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Roseola is a common viral infection that usually affects babies and toddlers. It typically causes a fever and a spotty rash for a few days.

While the rash may look alarming, roseola tends to be mild and you can normally look after your child at home. They'll usually recover within a week.

Roseola can also affect older children and adults, but this is uncommon because most children will have been infected by the time they start nursery and it's rare to get it more than once.

Roseola is also sometimes called "roseola infantum" or "sixth disease".

Symptoms of roseola

Roseola doesn't always cause noticeable symptoms. If they do develop, they'll usually start a week or two after becoming infected.


At first, your child may have:

These symptoms typically last three to five days, at which point a rash often appears.

Some children also have fits (seizures) known as febrile seizures. These can be frightening, but are usually harmless.


Picture of roseola rash

The roseola rash usually appears once the fever has gone down.

The rash:

It can be difficult to tell the rash apart from similar childhood infections, such as measles, rubella or scarlet fever.

How to treat roseola at home

You can usually look after your child at home until they're feeling better.

There's no specific treatment, but the following can help:

Don't give your child paracetamol and ibuprofen at the same time. If one doesn't work, you may want to try the other one later.

Never give aspirin to children under 16 unless advised to by a doctor.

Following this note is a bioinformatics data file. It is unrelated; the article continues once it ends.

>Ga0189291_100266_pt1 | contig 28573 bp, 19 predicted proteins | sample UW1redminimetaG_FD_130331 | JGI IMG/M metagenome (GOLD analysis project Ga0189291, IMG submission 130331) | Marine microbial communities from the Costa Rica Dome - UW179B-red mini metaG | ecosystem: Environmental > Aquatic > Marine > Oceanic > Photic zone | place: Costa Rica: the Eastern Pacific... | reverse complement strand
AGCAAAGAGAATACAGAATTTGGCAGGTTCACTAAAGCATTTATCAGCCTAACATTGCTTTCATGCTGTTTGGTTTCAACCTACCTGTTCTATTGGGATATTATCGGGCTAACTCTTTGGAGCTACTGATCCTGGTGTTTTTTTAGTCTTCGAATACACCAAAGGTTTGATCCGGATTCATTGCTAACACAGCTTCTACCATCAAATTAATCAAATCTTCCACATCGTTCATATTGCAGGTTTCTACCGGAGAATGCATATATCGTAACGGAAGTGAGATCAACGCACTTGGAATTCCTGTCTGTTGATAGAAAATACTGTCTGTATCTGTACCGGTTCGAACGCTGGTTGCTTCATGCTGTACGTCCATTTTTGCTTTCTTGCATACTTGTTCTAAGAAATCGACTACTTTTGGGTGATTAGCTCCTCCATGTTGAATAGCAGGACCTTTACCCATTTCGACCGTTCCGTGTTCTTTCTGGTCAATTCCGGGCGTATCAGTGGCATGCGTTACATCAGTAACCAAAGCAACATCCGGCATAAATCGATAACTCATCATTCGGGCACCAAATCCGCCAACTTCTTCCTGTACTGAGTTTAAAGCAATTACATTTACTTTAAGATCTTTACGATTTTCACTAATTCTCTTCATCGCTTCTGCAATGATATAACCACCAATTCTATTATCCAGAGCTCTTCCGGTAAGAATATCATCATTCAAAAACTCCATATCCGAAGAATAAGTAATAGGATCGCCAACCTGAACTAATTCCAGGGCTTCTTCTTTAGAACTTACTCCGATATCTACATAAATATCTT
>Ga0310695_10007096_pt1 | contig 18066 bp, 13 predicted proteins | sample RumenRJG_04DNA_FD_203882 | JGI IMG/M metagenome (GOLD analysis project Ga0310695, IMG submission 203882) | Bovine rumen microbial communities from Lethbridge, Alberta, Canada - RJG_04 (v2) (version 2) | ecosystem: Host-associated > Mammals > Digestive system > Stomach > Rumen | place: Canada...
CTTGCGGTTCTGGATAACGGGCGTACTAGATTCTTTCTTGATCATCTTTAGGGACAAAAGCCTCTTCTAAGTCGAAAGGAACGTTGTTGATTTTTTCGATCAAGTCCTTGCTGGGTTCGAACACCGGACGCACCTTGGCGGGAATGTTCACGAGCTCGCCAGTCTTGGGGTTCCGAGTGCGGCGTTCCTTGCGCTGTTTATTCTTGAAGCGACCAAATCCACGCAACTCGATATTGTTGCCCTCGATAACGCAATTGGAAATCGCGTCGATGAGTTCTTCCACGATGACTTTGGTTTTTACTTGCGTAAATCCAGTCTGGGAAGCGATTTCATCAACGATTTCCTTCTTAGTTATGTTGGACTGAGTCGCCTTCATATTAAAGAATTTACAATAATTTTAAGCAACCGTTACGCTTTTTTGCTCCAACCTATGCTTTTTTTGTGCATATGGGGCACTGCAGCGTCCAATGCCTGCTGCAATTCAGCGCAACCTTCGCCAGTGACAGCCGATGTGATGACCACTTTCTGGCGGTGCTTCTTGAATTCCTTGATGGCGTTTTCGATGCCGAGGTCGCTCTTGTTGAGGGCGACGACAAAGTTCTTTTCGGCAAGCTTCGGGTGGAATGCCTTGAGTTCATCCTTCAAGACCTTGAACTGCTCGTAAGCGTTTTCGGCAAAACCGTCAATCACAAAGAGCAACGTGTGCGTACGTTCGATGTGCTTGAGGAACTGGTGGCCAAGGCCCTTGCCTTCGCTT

Read more advice about treating a high temperature in children.

When to call your GP

Most children recover within a week, so there's usually no need to see a GP.

But call your GP if:

Also speak to your GP if you have a weakened immune system – for example, because you're having chemotherapy – and you've had contact with a child with roseola.

When to get emergency help

Call 999 for an ambulance or go to your nearest accident and emergency (A&E) department immediately if your child:

Roseola doesn't usually cause any serious problems, but it's important to look out for these symptoms and get help if they occur.

How to stop roseola spreading

Roseola is spread in a similar way to the common cold – through coughs and sneezes, and contaminated objects or surfaces.

It doesn't spread very easily and you don't need to keep your child away from nursery or school if they're feeling well enough to attend.

If they're unwell, keep them at home until they feel better, although there's no need to wait until the last spot disappears.

The following may help stop the infection spreading to others:

It's unclear exactly how long a child with roseola is contagious. They may be able to pass on the infection the whole time they're ill, including before the rash develops.